On August 4, 2022, Somali activist Naciima Abwaan Qorane woke up to find the word “Remembering” next to her name on Facebook, signaling that she had passed away.
Naciima’s account, followed by tens of thousands of people, was suspended after being classified as a “Memorialized Account,” despite her being alive and well. While the circumstances of the incident remain unclear, Naciima believes that her bold political stances against the Somali government could be the reason behind this attack, especially since it is difficult to classify someone’s Facebook account as memorialized.
Facebook adds “Remembering” to the deceased person’s profile after relatives notify them of their passing. The company requires proof of kinship and documents proving that the person has indeed passed away (such as a death certificate) or other documents, including a birth certificate, a last will, an obituary, or a memorial card, according to Facebook’s policies.
The accounts of other activists, opposition members, and journalists have also been suspended in the same manner. They all believe this was done for similar reasons: “It is regretful that the government cannot tolerate any opposing voices,” said activist and politician Cali Yare Ali, whose Facebook account was suspended several times using the same tactic. This was also the case of Fihiima Yusuf Quuje, an anti-government feminist and political activist in the (unilaterally declared) Republic of Somaliland.
SMEX contacted Facebook to enquire about the campaigns against users in Somalia, but the company failed to provide a clear answer. A source at Meta told SMEX that “Meta does not interfere with the local politics of any country, and we are committed to protecting the personal safety of users and preventing harm through our platforms, whether online or physically.”
The source did not comment on suspending accounts or on the role of the Somali authorities in exploiting Facebook’s policies to this end. “Our Community Guidelines set strict rules for preventing harassment and incitement to violence, and they include anti-hate speech policies that prohibit attacks against individuals based on characteristics such as race, religion or political opinion. Additionally, we remove any content that violates these rules,” the source added.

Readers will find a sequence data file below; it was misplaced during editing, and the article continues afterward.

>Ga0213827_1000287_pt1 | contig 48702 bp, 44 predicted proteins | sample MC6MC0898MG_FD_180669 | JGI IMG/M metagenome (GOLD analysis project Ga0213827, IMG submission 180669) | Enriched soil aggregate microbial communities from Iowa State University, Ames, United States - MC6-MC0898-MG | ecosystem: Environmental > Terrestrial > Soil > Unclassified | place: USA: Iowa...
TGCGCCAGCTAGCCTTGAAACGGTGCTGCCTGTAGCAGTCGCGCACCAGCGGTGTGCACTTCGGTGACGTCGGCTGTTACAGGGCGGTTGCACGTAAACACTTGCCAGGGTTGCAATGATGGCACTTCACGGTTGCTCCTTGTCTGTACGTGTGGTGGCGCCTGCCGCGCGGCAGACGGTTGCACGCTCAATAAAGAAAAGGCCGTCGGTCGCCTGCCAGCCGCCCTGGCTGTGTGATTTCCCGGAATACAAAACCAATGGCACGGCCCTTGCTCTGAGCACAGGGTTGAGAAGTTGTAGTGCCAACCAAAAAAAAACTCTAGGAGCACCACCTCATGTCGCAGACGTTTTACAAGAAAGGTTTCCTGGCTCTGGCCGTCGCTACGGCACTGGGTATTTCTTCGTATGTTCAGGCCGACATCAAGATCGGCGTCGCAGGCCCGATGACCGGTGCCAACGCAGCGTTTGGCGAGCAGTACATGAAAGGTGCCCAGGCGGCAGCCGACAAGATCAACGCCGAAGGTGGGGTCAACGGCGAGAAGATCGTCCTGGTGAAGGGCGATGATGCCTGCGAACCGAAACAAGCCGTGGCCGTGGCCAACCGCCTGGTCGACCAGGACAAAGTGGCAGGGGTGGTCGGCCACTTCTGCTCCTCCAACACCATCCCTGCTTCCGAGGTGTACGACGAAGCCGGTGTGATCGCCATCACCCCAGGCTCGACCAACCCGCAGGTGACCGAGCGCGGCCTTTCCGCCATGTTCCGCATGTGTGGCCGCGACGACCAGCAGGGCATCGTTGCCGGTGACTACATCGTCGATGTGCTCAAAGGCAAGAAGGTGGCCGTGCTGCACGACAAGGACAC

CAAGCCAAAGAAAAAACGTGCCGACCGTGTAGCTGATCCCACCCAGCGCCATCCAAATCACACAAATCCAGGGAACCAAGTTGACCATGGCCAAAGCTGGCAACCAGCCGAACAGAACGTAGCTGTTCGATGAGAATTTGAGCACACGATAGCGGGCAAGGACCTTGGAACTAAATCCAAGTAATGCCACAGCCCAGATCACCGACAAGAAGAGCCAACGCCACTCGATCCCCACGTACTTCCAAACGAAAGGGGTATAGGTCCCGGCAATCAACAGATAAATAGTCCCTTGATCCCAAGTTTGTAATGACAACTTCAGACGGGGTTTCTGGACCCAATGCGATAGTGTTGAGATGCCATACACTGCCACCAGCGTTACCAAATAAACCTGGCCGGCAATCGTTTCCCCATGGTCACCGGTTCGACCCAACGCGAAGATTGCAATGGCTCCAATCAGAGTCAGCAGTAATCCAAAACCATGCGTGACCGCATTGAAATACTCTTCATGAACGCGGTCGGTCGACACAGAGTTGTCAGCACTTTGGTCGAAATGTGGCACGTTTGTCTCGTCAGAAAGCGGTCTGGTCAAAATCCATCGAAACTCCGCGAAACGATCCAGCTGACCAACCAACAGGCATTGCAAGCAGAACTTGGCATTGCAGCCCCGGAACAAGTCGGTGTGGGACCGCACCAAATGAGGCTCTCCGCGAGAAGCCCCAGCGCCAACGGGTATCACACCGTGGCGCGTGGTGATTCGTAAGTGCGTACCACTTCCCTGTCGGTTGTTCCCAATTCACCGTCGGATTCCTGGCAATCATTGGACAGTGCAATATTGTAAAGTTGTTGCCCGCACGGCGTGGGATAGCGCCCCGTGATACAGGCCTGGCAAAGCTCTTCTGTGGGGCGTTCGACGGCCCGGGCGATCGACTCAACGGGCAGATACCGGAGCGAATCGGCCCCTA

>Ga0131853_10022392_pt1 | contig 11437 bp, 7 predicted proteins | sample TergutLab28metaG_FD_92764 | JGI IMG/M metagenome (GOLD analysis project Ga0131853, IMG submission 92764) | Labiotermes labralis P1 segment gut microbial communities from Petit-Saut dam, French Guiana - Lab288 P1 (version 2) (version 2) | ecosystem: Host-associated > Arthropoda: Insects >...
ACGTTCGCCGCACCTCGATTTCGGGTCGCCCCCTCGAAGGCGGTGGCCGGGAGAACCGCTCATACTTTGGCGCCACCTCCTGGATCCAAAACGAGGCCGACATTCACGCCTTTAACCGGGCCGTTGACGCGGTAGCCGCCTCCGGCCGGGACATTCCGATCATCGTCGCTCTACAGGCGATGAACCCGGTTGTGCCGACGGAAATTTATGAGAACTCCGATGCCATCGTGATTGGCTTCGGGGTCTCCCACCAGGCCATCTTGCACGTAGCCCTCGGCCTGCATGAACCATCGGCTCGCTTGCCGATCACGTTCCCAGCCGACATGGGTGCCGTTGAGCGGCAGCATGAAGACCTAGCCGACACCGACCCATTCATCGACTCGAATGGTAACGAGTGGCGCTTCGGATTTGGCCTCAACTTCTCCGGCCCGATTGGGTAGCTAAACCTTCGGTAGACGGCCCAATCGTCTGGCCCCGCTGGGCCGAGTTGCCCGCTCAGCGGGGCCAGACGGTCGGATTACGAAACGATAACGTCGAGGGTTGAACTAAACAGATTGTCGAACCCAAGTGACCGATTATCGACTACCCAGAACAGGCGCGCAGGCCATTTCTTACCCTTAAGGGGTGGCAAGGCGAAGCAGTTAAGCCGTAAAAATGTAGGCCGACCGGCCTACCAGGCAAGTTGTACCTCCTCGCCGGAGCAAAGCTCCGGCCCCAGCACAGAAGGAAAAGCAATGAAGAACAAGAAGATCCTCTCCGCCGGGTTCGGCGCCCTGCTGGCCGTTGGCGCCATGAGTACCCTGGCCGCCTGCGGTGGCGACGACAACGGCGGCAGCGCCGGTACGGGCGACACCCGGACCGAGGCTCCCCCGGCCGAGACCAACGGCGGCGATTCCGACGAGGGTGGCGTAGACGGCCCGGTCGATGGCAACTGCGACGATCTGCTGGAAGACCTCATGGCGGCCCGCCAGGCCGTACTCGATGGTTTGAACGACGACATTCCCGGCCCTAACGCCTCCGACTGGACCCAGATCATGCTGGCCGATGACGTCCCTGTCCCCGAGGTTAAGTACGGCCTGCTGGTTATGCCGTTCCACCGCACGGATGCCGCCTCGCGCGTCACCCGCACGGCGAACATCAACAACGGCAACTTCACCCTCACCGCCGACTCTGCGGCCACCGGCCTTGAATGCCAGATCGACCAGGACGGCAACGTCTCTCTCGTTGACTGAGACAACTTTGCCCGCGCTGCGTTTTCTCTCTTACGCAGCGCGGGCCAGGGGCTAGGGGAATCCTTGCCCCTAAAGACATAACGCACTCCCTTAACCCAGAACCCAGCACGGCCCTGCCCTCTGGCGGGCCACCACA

Facebook Complicit with the Somali Government?
Activists often accuse the Somali government implicitly and explicitly of having a role in suspending their accounts, and they do not rule out the possibility that Facebook might be complicit in these practices, whether directly or indirectly. In an exclusive statement to SMEX, Naciima affirmed that people attacked her “account in the Somali government. My account was seized at first, and I lost access to it. Later, the word ‘Remembering’ was added to my name to signal my virtual death.”
Cybersecurity expert Moussa Nour agrees, explaining that “whoever did that has significant authority and influence. A normal person cannot simply have another person’s account suspended and classified as a Memorialized Account.” Doing so requires a series of steps, including submitting a copy of the account holder’s passport, a signed death certificate, and a government-issued birth certificate, according to Nour, who stated that “this can only be done by official authorities, which is additional proof that certain parties within the government are involved.”